A Socialist Party USA Response

to President George W. Bush's State of the Union Address and to the Democratic Response

by Rick VanWie. Co-Vice Chair, Socialist Party USA

On January 29, 2002  President George W. Bush gave his first "official" State of the Union Address since taking office.  As an opposition party in the United States, the Socialist Party USA offers this response to the President's speech, and to the Democratic response.

Fellow Americans, and workers around the world:

The tragic events of September 11, 2001 will never be forgotten.  The victims and their families are in the thoughts and prayers of Socialist Party USA members around America and the world.  Those who have lost their jobs in the economic downturn of the past year -- accelerated since the terrorist attacks -- are foremost in our minds.

Since it was founded in 1901, the Socialist Party has stood against acts of individual terror and terrorism.  The SPUSA recommits to this position.  There is no substitute for working class action.  There is no replacement for justice achieved when working people organize for justice.  There is nothing as permanent as the peace achieved when people around the globe demand peace.

Those who support terror and terrorism stand against what the Socialist Party has advocated for the past 100 years.  While the Socialist Party USA calls for working-class solidarity across racial, sexual, religious and national divides, terrorists are satisfied to summarily judge and condemn -- and even murder -- based on national origin, sex or religion.  Where the SPUSA calls for a new economic order owned and run by workers, terrorists choose working people as their victims.  At the very least, the Socialist Party USA wants to expand our democracy to include "minor" and "third" parties though drastic changes in our ballot access laws and by the replacement of the Electoral College with a system of Proportional Representation.  Many terrorists support one-party states and dictatorial regimes that openly persecute women and religious and ethnic minorities.

In the State of the Union Address, President George W. Bush revealed his agenda for the next year.   Although the speech contained many points, details and anecdotes, it is clear that the President's main priorities are:

1) Win the War Against Terrorism

2) Protect the Homeland

3) Revive the Economy

 The Democratic Response varied only in the details of how this would be accomplished.

 The thrust of the President's speech centers on one element -- stability at home and abroad.  By winning the "War on Terrorism", "Protecting the Homeland" and "Reviving the Economy", President Bush claims that we will live in a more prosperous and peaceful world.  That people need not fear the terror of the terrorists nor the secret police.

 For 100 years, the Socialist Party has recognized the universal desire for peace, freedom and prosperity.  Socialists sacrificed their lives organizing Labor Unions in America decades before they were legal.  The Socialist Party advocated a social security system years before it was initiated.  Suffrage for Women was a plank of the Socialist Party Platform well before women got the vote in America.  Small farmers, independent shop owners and small business people fought with the Socialist Party against the rising tide of monopolies that continue to this day to prevent workers from producing for themselves, and put family enterprises out of business.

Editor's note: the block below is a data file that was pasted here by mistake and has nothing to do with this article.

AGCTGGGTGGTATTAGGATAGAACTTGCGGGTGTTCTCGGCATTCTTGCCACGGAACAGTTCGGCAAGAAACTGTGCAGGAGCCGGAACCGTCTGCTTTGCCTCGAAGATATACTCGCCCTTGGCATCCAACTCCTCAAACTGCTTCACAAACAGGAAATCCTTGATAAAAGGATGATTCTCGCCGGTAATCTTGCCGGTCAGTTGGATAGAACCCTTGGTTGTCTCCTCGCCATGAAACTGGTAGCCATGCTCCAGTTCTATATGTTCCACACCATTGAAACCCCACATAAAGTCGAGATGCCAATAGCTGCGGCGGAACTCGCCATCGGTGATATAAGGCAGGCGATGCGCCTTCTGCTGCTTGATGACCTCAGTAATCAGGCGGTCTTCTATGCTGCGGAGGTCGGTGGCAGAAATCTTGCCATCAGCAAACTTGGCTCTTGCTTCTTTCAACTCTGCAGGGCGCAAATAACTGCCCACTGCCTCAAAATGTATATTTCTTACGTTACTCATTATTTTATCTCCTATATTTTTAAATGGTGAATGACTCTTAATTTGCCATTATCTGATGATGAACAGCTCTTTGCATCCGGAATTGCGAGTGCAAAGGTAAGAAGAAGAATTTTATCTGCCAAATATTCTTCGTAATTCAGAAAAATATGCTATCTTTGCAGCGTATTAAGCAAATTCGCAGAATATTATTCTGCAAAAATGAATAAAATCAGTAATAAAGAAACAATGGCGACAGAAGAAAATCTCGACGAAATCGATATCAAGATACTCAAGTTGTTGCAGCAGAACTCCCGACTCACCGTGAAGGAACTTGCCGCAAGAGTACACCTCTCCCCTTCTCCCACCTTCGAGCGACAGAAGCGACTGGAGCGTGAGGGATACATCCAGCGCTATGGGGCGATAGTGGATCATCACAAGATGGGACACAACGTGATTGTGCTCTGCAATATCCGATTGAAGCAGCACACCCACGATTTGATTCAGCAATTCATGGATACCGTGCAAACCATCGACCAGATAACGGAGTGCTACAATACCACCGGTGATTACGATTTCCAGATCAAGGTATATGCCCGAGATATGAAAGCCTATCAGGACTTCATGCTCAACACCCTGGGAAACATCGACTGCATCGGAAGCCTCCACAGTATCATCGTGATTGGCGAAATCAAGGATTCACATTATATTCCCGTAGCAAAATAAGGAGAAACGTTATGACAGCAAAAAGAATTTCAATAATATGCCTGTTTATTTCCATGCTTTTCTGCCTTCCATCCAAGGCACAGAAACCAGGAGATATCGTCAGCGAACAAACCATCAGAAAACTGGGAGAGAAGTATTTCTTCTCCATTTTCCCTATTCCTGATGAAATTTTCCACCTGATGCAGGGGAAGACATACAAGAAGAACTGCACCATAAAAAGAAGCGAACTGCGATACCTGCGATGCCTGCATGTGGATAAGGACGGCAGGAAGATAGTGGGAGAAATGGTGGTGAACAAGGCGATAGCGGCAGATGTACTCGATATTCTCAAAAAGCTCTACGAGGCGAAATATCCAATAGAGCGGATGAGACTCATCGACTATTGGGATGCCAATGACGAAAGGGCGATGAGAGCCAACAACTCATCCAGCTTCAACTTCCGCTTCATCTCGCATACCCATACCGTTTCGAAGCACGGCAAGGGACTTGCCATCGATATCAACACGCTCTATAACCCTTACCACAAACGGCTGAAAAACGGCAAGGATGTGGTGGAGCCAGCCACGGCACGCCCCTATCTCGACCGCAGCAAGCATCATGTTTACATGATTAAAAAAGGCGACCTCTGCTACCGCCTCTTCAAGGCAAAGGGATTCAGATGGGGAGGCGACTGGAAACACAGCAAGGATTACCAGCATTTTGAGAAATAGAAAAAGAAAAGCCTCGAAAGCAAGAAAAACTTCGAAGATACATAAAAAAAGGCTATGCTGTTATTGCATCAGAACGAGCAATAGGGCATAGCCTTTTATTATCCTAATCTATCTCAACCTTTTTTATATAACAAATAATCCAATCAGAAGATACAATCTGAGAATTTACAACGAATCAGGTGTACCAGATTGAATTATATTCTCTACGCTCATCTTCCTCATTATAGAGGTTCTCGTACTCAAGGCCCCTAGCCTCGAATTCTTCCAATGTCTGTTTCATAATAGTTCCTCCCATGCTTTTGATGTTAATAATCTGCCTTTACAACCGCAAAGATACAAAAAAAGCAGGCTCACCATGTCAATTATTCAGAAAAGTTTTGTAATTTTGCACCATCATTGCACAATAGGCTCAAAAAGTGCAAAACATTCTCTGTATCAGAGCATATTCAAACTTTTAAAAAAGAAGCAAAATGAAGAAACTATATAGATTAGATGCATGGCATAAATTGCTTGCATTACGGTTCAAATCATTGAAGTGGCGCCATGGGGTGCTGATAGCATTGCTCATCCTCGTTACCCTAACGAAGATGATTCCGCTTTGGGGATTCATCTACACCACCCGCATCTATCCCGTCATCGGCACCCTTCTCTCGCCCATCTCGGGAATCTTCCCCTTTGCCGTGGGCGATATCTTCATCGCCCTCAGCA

Currently, President Bush's agenda is a call for peace and security.  However, neither what he nor what the Democrats have proposed will accomplish any of the three points above.  War does not bring peace.  Restrictions on our civil liberties do not bring security.  Massive tax cuts for the rich and corporations do not bring prosperity.

 This is not to say that practical measures should not be taken.  Extra security at airports, including the presence of the Armed Forces has been a reality in many countries for years and is at the most inconvenient.  Having defense forces patrolling the skies, borders and waters of America in a time when passenger jet liners have been used as weapons is common sense.  Increasing benefits for unemployed workers is a step in the right direction.  Pay raises for our soldiers -- many of who must depend on food stamps while in the military -- is long over due.

 But the failure of war to bring peace, and injustice and persecution to bring security is not rhetoric, it is history.  The result of World War I was World War II.  Three years of fighting on the Korea peninsula resulted in 60 years of a divided nation.  The deaths of 58,000 Americans and hundreds of thousands of Vietnamese in Vietnam could not stop that war.  Sending Japanese-Americans to internment camps did not cause the defeat of Japan.  Likewise, persecution of socialists in the United States during McCarthyism did not lead to the demise of the Eastern Block or the Soviet Union, and did not prevent revolution in Cuba.  The answer to the Great Depression was FDR's New Deal social spending and the restrictions on monopoly capital through anti-trust laws, not the "laissez-faire" policies of Herbert Hoover.

 Tragic examples of the failure of US foreign policy can be seen in our own recent past.  The United States government supported and funded the violent and repressive regime of Saddam Hussein.  Iraq's war with Iran resulted in the death of over one million Iraqi and Irani soldiers.  Around that time, the US funded Islamic extremist groups (that would later become the Taliban) in Afghanistan that were resisting the Soviet invasion.  A key ally of the United States in the Afghanistan resistance was Osama Bin-Laden.  Bin Laden turned against the United States after Iraq invaded Kuwait, and US deployed forces in Saudi Arabia (home to Islam's holy city, Mecca) as part of the military response to the invasion.